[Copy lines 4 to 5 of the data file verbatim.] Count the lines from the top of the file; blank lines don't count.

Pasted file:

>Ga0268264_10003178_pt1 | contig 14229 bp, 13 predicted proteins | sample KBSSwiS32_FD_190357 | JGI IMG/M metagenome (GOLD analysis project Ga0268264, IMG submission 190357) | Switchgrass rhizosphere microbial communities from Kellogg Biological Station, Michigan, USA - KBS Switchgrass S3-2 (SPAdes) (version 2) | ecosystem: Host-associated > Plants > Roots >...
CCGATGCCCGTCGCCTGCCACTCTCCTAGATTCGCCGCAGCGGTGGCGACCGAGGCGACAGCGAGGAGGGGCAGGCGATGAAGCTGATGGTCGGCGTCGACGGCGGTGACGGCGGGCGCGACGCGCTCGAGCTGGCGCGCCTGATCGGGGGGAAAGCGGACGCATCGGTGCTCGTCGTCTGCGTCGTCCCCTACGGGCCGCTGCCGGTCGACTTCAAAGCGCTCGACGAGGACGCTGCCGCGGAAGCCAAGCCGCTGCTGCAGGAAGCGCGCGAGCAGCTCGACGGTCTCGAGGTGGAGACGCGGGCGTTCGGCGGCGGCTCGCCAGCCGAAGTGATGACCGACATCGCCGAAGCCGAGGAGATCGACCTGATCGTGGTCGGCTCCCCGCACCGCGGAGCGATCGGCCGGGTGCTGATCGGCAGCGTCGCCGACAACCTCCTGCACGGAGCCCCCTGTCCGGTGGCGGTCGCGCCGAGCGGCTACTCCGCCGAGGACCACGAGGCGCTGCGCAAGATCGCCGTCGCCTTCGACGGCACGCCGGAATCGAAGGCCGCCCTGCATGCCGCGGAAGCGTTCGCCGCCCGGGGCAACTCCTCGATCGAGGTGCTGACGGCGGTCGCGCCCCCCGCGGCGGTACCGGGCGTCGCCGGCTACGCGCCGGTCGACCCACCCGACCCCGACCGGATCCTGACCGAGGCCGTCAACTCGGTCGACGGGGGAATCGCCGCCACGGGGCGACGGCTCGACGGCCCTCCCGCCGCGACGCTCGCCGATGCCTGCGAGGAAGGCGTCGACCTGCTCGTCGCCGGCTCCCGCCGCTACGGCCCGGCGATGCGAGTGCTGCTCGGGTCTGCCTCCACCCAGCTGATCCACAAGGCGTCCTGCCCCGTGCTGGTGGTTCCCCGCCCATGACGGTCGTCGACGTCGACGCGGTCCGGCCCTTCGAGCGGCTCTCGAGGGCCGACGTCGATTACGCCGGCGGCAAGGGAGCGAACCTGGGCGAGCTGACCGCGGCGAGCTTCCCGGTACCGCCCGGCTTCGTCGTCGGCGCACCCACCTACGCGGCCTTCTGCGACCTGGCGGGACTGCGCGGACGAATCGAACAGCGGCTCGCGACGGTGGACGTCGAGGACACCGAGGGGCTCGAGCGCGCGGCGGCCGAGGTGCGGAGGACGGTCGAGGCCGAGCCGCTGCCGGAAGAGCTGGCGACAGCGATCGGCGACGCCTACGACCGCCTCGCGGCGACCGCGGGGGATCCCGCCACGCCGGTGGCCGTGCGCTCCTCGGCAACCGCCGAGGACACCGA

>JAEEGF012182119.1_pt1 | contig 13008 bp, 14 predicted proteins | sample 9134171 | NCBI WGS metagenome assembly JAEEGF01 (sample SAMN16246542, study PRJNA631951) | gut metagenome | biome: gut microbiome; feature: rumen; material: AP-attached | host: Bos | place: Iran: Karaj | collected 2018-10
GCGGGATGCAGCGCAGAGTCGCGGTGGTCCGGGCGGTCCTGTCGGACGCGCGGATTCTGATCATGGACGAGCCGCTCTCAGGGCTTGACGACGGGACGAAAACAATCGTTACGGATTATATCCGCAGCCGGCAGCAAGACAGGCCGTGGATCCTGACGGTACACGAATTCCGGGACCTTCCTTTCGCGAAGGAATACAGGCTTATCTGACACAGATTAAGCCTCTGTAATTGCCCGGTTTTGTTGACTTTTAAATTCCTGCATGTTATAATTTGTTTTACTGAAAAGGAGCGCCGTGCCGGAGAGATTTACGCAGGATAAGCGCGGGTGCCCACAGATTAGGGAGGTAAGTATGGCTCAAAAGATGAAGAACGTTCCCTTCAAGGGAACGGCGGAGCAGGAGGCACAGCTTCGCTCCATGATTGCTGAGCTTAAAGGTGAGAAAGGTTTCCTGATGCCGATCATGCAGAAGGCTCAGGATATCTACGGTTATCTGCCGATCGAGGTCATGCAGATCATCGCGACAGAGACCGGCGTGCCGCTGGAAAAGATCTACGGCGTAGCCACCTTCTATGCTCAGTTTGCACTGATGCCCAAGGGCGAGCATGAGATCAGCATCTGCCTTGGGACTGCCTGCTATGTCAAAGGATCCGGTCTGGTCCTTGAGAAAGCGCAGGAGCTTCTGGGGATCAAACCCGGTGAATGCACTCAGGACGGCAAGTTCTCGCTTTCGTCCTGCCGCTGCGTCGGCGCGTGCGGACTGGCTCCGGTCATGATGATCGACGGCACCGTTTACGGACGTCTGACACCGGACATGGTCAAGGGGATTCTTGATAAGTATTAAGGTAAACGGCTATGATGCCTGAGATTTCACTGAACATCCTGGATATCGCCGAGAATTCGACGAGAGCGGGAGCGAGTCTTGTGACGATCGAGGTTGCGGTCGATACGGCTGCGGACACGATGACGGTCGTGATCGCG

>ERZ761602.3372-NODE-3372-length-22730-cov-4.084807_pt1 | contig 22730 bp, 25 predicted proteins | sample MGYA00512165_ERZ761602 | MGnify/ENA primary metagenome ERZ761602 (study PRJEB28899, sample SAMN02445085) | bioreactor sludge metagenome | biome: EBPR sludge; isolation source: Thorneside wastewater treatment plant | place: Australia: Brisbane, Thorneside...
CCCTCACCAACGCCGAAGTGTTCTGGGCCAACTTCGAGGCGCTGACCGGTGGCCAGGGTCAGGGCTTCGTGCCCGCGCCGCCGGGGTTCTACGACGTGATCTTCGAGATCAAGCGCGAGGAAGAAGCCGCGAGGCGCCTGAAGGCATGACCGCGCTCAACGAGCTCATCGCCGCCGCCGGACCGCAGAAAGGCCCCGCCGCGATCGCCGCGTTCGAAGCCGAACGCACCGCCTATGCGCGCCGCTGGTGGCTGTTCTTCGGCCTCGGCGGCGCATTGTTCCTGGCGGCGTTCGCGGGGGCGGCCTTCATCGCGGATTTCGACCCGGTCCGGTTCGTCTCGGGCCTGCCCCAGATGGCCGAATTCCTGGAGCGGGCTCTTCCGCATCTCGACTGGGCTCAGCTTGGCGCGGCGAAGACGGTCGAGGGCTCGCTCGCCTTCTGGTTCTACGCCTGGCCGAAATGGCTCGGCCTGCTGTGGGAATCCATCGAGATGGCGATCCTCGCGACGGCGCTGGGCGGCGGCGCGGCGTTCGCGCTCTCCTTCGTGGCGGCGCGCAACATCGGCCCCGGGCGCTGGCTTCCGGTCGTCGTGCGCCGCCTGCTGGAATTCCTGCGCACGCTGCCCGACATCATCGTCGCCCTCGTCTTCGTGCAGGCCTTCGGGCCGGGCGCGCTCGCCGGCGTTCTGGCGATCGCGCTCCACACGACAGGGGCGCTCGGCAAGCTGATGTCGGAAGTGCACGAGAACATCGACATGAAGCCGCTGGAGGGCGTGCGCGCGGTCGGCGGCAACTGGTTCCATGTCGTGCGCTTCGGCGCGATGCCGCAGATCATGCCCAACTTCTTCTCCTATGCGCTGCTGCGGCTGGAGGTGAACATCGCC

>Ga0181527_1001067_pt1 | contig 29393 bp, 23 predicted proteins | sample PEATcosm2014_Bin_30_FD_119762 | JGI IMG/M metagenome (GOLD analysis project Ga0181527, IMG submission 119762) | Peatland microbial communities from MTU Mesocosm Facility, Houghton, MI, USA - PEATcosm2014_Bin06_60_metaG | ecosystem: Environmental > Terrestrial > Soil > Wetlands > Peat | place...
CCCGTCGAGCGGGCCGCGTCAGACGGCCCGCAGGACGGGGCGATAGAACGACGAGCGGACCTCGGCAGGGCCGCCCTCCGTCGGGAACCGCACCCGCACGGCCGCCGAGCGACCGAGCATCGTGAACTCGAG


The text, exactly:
GCGGGATGCAGCGCAGAGTCGCGGTGGTCCGGGCGGTCCTGTCGGACGCGCGGATTCTGATCATGGACGAGCCGCTCTCAGGGCTTGACGACGGGACGAAAACAATCGTTACGGATTATATCCGCAGCCGGCAGCAAGACAGGCCGTGGATCCTGACGGTACACGAATTCCGGGACCTTCCTTTCGCGAAGGAATACAGGCTTATCTGACACAGATTAAGCCTCTGTAATTGCCCGGTTTTGTTGACTTTTAAATTCCTGCATGTTATAATTTGTTTTACTGAAAAGGAGCGCCGTGCCGGAGAGATTTACGCAGGATAAGCGCGGGTGCCCACAGATTAGGGAGGTAAGTATGGCTCAAAAGATGAAGAACGTTCCCTTCAAGGGAACGGCGGAGCAGGAGGCACAGCTTCGCTCCATGATTGCTGAGCTTAAAGGTGAGAAAGGTTTCCTGATGCCGATCATGCAGAAGGCTCAGGATATCTACGGTTATCTGCCGATCGAGGTCATGCAGATCATCGCGACAGAGACCGGCGTGCCGCTGGAAAAGATCTACGGCGTAGCCACCTTCTATGCTCAGTTTGCACTGATGCCCAAGGGCGAGCATGAGATCAGCATCTGCCTTGGGACTGCCTGCTATGTCAAAGGATCCGGTCTGGTCCTTGAGAAAGCGCAGGAGCTTCTGGGGATCAAACCCGGTGAATGCACTCAGGACGGCAAGTTCTCGCTTTCGTCCTGCCGCTGCGTCGGCGCGTGCGGACTGGCTCCGGTCATGATGATCGACGGCACCGTTTACGGACGTCTGACACCGGACATGGTCAAGGGGATTCTTGATAAGTATTAAGGTAAACGGCTATGATGCCTGAGATTTCACTGAACATCCTGGATATCGCCGAGAATTCGACGAGAGCGGGAGCGAGTCTTGTGACGATCGAGGTTGCGGTCGATACGGCTGCGGACACGATGACGGTCGTGATCGCG

>ERZ761602.3372-NODE-3372-length-22730-cov-4.084807_pt1 | contig 22730 bp, 25 predicted proteins | sample MGYA00512165_ERZ761602 | MGnify/ENA primary metagenome ERZ761602 (study PRJEB28899, sample SAMN02445085) | bioreactor sludge metagenome | biome: EBPR sludge; isolation source: Thorneside wastewater treatment plant | place: Australia: Brisbane, Thorneside...